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From Restoration to Resilience

Goleman photo

Originally appears in the Winter 2012-2013issue

Four women were visiting a ranch in Sonoma County, California, when a herd of dairy cattle began to get curious. At a distance, the animals looked as peaceful as any cows you’d see munching grass in a pasture as you drove by. But as the herd moved closer and still closer, the women began to feel mildly unsettled — and then, at the sight of one distinctly unhappy-looking bull, very definitely nervous.

There is no such thing as a totally safe bull, as Temple Grandin writes, and dairy bulls are the most dangerous. So when this one approached with its head lowered, eyes protruding, and hooves pawing the dusty ground, the women— who were not ranchers, but ecosystem restoration practitioners —clearly felt the danger signs.

“I don’t like the look of him,” announced Emily Allen, a former AmeriCorps tutor who now works with K–12 student groups on restoration projects.

Instantly, the women scattered: Allen and her colleague Stephanie Nelson got behind a fence that safeguards a creek, while Vanessa Wyant and Laurette Rogers chose the nearest possible option and hopped into Wyant’s small white pickup truck.

With this distance between them, the bull calmed down. But some 50 cows were not so easily appeased. They circled the truck and firmly planted themselves, as only cows can, blocking it from the front and back. Worried that they might be mistaking it for a food truck and begin to butt it if they were not soon fed, Wyant began to slowly drive away. But the cows slowly and resolutely followed. Wyant then drove a little faster. The cows moved a little faster. And on it went until both Wyant and the cows moved more than a football field away. Then, suddenly, Wyant made a U-turn and sped back to where the two other women watched from behind the fence. Finally, the cattle gave up the chase, and the women got back to business: monitoring and maintaining the creek restoration work young schoolchildren had carried out under the auspices of the nonprofit project, Students and Teachers Restoring A Watershed (STRAW).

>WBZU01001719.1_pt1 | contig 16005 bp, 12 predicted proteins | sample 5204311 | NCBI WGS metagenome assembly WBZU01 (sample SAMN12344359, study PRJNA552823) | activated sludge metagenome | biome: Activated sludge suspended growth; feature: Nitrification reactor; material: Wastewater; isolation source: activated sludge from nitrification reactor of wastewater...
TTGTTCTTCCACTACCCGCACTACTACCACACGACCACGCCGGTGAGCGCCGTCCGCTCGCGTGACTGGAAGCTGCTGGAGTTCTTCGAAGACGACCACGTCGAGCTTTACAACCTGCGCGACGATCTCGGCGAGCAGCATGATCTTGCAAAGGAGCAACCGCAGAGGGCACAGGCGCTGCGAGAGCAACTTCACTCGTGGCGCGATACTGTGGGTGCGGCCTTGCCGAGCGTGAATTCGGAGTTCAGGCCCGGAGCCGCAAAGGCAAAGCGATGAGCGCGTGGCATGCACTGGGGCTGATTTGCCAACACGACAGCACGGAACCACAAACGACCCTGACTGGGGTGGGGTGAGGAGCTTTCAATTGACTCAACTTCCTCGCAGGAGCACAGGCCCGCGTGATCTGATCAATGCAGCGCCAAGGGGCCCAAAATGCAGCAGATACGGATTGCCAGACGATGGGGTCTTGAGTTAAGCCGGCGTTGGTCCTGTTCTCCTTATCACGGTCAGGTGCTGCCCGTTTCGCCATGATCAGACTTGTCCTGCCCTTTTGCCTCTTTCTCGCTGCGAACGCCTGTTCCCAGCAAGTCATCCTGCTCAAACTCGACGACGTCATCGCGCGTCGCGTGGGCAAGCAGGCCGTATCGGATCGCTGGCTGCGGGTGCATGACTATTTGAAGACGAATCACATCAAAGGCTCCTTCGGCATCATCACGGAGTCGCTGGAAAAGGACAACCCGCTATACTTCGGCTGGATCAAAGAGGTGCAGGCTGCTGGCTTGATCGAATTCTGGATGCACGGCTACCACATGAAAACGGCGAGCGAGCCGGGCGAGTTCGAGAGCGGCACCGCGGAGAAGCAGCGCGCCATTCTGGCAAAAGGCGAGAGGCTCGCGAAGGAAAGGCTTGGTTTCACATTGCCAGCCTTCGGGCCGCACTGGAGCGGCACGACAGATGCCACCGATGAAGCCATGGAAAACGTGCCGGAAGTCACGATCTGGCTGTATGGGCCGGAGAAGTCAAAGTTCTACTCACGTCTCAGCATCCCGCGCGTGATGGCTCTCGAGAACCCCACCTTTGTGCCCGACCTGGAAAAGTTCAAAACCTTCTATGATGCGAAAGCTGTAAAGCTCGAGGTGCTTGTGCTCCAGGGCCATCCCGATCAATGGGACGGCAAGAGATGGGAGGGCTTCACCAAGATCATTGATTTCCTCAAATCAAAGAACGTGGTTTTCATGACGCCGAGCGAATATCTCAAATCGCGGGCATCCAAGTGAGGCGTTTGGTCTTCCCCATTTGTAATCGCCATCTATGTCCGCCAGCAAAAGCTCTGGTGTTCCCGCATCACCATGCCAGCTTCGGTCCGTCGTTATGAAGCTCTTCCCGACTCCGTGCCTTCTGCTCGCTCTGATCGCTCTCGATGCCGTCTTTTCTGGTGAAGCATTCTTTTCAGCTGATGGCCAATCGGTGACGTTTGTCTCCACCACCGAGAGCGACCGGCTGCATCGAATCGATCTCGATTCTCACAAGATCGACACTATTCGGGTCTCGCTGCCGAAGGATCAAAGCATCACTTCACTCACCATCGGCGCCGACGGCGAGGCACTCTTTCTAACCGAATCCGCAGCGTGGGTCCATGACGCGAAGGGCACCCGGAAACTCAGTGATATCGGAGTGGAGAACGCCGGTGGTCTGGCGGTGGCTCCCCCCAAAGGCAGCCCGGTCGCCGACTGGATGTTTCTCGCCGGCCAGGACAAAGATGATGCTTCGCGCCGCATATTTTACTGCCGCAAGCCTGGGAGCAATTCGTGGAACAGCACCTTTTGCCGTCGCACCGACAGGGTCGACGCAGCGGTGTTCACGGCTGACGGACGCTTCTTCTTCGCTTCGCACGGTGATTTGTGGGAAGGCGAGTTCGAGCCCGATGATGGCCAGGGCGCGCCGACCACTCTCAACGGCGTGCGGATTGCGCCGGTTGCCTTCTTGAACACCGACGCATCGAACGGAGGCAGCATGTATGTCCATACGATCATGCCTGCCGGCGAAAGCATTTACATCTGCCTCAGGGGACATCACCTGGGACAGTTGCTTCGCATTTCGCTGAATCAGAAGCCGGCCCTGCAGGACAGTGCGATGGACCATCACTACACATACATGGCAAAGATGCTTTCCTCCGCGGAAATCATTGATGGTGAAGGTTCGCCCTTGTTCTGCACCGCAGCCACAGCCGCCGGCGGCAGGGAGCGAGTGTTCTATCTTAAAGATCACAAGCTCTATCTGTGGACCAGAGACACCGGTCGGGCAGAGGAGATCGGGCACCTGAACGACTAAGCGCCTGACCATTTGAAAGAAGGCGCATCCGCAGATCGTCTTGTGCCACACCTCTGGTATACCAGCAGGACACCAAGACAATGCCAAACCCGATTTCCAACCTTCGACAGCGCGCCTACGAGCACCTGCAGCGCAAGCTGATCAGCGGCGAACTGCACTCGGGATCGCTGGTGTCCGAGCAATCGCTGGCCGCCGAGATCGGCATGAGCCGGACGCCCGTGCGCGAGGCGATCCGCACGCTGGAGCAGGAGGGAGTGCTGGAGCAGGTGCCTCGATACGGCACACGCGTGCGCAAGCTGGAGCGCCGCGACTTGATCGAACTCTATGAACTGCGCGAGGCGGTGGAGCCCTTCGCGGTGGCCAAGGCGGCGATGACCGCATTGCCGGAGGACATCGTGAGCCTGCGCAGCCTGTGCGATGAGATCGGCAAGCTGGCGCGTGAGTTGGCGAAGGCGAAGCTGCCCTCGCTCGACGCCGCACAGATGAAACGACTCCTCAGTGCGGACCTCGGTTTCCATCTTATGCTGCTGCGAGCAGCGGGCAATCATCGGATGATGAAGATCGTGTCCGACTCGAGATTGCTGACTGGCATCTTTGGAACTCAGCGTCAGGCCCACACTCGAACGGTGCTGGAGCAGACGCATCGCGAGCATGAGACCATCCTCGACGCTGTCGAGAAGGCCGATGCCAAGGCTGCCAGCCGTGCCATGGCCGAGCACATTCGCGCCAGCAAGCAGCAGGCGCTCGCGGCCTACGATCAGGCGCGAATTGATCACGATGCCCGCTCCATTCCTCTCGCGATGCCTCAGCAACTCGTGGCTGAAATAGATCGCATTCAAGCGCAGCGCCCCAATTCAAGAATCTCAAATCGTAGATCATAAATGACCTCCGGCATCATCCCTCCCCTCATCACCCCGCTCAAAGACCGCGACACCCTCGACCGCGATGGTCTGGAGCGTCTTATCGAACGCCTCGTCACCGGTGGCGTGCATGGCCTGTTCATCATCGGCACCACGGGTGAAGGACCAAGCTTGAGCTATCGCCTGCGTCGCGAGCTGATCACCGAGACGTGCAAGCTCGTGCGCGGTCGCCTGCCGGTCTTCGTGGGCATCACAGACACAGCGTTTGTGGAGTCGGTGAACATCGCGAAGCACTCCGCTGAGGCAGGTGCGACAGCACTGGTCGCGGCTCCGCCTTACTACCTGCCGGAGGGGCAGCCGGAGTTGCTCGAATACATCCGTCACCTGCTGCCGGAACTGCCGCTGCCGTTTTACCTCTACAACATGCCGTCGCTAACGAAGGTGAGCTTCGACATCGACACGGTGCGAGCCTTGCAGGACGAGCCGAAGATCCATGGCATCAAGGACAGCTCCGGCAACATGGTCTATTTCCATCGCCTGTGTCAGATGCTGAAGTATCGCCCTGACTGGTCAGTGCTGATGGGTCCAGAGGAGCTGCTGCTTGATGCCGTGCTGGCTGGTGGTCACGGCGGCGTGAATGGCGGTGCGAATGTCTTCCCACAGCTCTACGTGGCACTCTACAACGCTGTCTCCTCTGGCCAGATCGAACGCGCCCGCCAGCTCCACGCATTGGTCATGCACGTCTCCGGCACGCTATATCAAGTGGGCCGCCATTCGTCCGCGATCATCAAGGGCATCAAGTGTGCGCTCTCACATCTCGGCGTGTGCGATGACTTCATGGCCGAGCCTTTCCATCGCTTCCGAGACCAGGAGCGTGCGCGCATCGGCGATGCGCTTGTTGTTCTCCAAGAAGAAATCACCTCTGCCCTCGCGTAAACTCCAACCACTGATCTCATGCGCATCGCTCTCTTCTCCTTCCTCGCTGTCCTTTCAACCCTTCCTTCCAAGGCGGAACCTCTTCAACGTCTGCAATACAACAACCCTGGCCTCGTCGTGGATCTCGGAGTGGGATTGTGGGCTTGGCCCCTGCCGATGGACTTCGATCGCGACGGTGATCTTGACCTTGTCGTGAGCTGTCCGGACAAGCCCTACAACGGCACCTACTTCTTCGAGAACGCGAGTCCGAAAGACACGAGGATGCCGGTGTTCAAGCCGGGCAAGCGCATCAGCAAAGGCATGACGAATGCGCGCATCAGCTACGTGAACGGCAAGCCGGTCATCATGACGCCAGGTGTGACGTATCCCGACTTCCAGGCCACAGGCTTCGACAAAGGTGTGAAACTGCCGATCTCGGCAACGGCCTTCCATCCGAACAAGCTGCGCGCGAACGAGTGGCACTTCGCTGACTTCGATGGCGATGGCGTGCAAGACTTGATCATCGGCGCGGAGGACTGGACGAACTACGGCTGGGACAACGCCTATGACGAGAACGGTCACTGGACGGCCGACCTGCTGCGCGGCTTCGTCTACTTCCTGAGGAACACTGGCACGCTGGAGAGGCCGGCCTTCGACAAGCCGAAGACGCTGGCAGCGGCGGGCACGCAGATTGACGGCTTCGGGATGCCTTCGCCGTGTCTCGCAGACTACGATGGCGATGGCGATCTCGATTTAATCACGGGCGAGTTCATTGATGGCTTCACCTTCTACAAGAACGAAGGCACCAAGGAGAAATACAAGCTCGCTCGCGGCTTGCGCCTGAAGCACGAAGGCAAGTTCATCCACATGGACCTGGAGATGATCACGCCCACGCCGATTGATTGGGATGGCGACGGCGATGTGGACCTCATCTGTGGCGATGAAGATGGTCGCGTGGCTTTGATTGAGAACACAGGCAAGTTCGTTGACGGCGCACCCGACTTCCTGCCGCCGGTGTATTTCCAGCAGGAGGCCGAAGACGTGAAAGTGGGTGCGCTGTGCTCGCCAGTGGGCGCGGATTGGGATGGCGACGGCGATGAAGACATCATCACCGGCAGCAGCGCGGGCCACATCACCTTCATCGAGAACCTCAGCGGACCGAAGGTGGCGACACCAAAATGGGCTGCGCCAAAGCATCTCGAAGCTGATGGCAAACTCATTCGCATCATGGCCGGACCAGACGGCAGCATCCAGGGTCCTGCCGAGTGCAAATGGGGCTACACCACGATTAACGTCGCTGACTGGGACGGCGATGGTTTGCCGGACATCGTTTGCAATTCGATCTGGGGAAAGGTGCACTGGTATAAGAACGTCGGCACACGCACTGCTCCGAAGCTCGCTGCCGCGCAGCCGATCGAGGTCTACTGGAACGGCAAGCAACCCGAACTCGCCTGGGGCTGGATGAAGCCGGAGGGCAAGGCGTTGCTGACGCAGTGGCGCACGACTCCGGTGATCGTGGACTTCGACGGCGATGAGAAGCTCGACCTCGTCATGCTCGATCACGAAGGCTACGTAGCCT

Ecosystem restoration work is, of course, not always this exciting. It is usually a slow, quiet process that requires great patience. Results can take months, even years, to appear—nearly a lifetime from a child’s perspective. The work is deceptively complex; the science of ecosystem restoration is still in its infancy; and the collaboration required can bring together the most unlikely of partners. In other words, it can seem unlikely work in which one can successfully engage young students.

Nevertheless, STRAW has a twenty-year track record of success. It has engaged more than 30,000 students in restoring nearly twenty-one miles of habitat in California’s Marin and Sonoma counties. It offers hands-on engagement that widens empathy, emphasizes leadership and working in community, and cultivates an understanding of ecosystems.

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Daniel Goleman is an internationally known psychologist, former New York Times science reporter, and author of Emotional Intelligence, Social Intelligence, and Ecological Intelligence.

Lisa Bennett is the communications director of the Center for Ecoliteracy; a former Harvard University fellow; and a longtime writer about the environment, education, and equality.

Zenobia Barlow is the executive director and cofounder of the Center for Ecoliteracy, leading its grant making, educational, and publishing initiatives since its inception.

 

Goleman, Bennett, Barlow, Ecoliterate, copyright 2012 by the Center for Ecoliteracy. This material is reproduced with permission of John Wiley & Sons, Inc.